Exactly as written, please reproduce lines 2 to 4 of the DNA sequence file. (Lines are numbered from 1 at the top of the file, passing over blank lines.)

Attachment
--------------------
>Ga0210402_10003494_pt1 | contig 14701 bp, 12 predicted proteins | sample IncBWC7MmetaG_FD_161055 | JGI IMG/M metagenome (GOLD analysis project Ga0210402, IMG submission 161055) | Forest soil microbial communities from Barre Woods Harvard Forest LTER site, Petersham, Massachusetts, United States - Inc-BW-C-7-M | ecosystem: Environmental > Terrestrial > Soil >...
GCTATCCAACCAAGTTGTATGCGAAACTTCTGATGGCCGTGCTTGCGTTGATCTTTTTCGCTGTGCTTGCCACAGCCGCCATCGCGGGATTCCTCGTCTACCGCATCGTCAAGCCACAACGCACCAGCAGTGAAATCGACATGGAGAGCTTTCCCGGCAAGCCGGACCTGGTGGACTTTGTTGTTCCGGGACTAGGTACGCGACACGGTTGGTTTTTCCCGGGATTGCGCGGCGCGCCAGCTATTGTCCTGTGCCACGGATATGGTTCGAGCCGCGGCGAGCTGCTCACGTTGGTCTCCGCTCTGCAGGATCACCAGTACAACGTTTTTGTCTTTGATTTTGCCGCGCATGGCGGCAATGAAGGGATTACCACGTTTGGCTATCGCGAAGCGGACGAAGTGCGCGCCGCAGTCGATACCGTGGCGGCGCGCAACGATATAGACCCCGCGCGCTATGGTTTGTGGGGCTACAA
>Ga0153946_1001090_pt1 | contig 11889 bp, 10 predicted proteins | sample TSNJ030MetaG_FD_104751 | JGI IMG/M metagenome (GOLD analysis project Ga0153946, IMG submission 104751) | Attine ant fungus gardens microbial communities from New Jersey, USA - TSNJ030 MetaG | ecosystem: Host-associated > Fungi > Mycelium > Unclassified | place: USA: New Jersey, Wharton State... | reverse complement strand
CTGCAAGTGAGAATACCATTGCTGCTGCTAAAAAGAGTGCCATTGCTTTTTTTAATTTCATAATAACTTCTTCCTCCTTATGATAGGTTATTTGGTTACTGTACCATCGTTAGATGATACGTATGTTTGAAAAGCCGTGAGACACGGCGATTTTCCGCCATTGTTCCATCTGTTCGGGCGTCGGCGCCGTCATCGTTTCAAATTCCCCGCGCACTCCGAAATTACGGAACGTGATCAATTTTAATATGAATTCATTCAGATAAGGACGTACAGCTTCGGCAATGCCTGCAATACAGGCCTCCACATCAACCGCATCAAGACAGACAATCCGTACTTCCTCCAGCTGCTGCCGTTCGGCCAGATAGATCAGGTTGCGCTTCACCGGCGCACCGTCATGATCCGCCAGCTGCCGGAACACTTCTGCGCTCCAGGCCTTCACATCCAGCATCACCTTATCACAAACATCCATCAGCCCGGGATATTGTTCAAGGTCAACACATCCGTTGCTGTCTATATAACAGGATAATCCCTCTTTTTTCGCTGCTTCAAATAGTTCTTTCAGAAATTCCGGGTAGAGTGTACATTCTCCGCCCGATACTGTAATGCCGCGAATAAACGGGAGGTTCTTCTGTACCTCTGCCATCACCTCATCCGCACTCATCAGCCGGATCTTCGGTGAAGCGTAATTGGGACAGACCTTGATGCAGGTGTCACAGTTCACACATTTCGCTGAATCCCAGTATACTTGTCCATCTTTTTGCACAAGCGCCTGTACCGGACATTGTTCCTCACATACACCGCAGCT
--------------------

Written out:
GCTATCCAACCAAGTTGTATGCGAAACTTCTGATGGCCGTGCTTGCGTTGATCTTTTTCGCTGTGCTTGCCACAGCCGCCATCGCGGGATTCCTCGTCTACCGCATCGTCAAGCCACAACGCACCAGCAGTGAAATCGACATGGAGAGCTTTCCCGGCAAGCCGGACCTGGTGGACTTTGTTGTTCCGGGACTAGGTACGCGACACGGTTGGTTTTTCCCGGGATTGCGCGGCGCGCCAGCTATTGTCCTGTGCCACGGATATGGTTCGAGCCGCGGCGAGCTGCTCACGTTGGTCTCCGCTCTGCAGGATCACCAGTACAACGTTTTTGTCTTTGATTTTGCCGCGCATGGCGGCAATGAAGGGATTACCACGTTTGGCTATCGCGAAGCGGACGAAGTGCGCGCCGCAGTCGATACCGTGGCGGCGCGCAACGATATAGACCCCGCGCGCTATGGTTTGTGGGGCTACAA
>Ga0153946_1001090_pt1 | contig 11889 bp, 10 predicted proteins | sample TSNJ030MetaG_FD_104751 | JGI IMG/M metagenome (GOLD analysis project Ga0153946, IMG submission 104751) | Attine ant fungus gardens microbial communities from New Jersey, USA - TSNJ030 MetaG | ecosystem: Host-associated > Fungi > Mycelium > Unclassified | place: USA: New Jersey, Wharton State... | reverse complement strand
CTGCAAGTGAGAATACCATTGCTGCTGCTAAAAAGAGTGCCATTGCTTTTTTTAATTTCATAATAACTTCTTCCTCCTTATGATAGGTTATTTGGTTACTGTACCATCGTTAGATGATACGTATGTTTGAAAAGCCGTGAGACACGGCGATTTTCCGCCATTGTTCCATCTGTTCGGGCGTCGGCGCCGTCATCGTTTCAAATTCCCCGCGCACTCCGAAATTACGGAACGTGATCAATTTTAATATGAATTCATTCAGATAAGGACGTACAGCTTCGGCAATGCCTGCAATACAGGCCTCCACATCAACCGCATCAAGACAGACAATCCGTACTTCCTCCAGCTGCTGCCGTTCGGCCAGATAGATCAGGTTGCGCTTCACCGGCGCACCGTCATGATCCGCCAGCTGCCGGAACACTTCTGCGCTCCAGGCCTTCACATCCAGCATCACCTTATCACAAACATCCATCAGCCCGGGATATTGTTCAAGGTCAACACATCCGTTGCTGTCTATATAACAGGATAATCCCTCTTTTTTCGCTGCTTCAAATAGTTCTTTCAGAAATTCCGGGTAGAGTGTACATTCTCCGCCCGATACTGTAATGCCGCGAATAAACGGGAGGTTCTTCTGTACCTCTGCCATCACCTCATCCGCACTCATCAGCCGGATCTTCGGTGAAGCGTAATTGGGACAGACCTTGATGCAGGTGTCACAGTTCACACATTTCGCTGAATCCCAGTATACTTGTCCATCTTTTTGCACAAGCGCCTGTACCGGACATTGTTCCTCACATACACCGCAGCT